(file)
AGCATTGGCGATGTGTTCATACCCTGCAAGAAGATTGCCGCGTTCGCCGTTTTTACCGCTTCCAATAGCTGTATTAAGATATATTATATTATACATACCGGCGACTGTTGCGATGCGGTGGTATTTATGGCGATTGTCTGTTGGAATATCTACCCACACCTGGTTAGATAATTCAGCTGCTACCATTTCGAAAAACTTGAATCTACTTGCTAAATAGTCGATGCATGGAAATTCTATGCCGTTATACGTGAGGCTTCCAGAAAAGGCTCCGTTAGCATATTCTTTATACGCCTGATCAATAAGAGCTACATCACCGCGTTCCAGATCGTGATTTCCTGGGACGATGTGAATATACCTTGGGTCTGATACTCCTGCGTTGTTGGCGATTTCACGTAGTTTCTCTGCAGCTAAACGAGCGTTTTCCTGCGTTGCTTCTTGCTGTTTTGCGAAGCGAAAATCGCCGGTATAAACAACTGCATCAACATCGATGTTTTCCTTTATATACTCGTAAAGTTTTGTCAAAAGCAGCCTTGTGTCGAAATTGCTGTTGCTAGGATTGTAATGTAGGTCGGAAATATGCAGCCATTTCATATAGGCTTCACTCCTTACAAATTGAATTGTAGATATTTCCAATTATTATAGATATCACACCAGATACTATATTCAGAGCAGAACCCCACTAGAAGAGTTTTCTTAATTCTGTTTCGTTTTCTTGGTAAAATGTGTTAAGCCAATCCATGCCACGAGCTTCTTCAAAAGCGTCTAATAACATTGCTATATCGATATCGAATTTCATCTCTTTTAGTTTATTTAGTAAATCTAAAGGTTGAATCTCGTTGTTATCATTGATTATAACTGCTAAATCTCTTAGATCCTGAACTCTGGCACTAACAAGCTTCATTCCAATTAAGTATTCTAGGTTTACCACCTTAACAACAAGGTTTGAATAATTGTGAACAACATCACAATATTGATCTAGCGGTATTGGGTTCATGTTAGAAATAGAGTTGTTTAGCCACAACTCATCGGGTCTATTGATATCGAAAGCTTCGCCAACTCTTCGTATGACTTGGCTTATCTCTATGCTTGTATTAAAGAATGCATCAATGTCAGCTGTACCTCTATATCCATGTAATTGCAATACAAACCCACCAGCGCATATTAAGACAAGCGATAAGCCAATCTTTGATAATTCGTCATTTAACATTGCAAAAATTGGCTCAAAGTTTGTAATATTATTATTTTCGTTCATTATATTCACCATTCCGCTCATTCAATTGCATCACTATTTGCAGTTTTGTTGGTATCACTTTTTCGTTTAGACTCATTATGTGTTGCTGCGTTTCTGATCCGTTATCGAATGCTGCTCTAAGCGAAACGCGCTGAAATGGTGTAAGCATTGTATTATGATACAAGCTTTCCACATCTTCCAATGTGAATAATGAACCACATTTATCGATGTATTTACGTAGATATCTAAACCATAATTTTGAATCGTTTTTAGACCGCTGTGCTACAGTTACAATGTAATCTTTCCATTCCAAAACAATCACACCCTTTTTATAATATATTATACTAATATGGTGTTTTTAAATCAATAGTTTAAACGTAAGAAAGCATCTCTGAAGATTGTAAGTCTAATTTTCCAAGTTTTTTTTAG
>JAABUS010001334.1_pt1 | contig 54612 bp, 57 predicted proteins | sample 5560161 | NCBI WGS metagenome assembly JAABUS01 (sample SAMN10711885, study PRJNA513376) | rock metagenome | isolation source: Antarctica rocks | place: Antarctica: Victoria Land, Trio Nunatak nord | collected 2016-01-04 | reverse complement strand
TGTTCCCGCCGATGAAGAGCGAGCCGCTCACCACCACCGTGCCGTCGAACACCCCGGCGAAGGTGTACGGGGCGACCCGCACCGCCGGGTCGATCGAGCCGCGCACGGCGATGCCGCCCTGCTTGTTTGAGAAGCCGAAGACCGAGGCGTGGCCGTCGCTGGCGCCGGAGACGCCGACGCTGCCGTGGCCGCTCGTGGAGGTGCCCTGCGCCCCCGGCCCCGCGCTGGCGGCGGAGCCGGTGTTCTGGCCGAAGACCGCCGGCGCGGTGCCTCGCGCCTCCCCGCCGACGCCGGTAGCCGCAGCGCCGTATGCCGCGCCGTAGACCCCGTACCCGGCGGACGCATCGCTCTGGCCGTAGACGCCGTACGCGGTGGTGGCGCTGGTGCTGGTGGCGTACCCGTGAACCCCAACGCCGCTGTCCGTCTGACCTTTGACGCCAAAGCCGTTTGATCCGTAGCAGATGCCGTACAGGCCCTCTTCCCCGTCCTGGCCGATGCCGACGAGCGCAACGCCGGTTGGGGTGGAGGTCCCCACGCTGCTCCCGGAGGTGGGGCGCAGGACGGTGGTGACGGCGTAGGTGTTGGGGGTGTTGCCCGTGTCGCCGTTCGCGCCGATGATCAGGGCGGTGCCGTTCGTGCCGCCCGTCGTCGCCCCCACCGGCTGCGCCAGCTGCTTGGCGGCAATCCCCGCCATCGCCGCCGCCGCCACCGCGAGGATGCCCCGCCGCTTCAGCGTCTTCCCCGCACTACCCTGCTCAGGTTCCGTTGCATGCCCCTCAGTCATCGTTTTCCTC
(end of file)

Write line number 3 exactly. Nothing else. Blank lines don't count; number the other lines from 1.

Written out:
TGTTCCCGCCGATGAAGAGCGAGCCGCTCACCACCACCGTGCCGTCGAACACCCCGGCGAAGGTGTACGGGGCGACCCGCACCGCCGGGTCGATCGAGCCGCGCACGGCGATGCCGCCCTGCTTGTTTGAGAAGCCGAAGACCGAGGCGTGGCCGTCGCTGGCGCCGGAGACGCCGACGCTGCCGTGGCCGCTCGTGGAGGTGCCCTGCGCCCCCGGCCCCGCGCTGGCGGCGGAGCCGGTGTTCTGGCCGAAGACCGCCGGCGCGGTGCCTCGCGCCTCCCCGCCGACGCCGGTAGCCGCAGCGCCGTATGCCGCGCCGTAGACCCCGTACCCGGCGGACGCATCGCTCTGGCCGTAGACGCCGTACGCGGTGGTGGCGCTGGTGCTGGTGGCGTACCCGTGAACCCCAACGCCGCTGTCCGTCTGACCTTTGACGCCAAAGCCGTTTGATCCGTAGCAGATGCCGTACAGGCCCTCTTCCCCGTCCTGGCCGATGCCGACGAGCGCAACGCCGGTTGGGGTGGAGGTCCCCACGCTGCTCCCGGAGGTGGGGCGCAGGACGGTGGTGACGGCGTAGGTGTTGGGGGTGTTGCCCGTGTCGCCGTTCGCGCCGATGATCAGGGCGGTGCCGTTCGTGCCGCCCGTCGTCGCCCCCACCGGCTGCGCCAGCTGCTTGGCGGCAATCCCCGCCATCGCCGCCGCCGCCACCGCGAGGATGCCCCGCCGCTTCAGCGTCTTCCCCGCACTACCCTGCTCAGGTTCCGTTGCATGCCCCTCAGTCATCGTTTTCCTC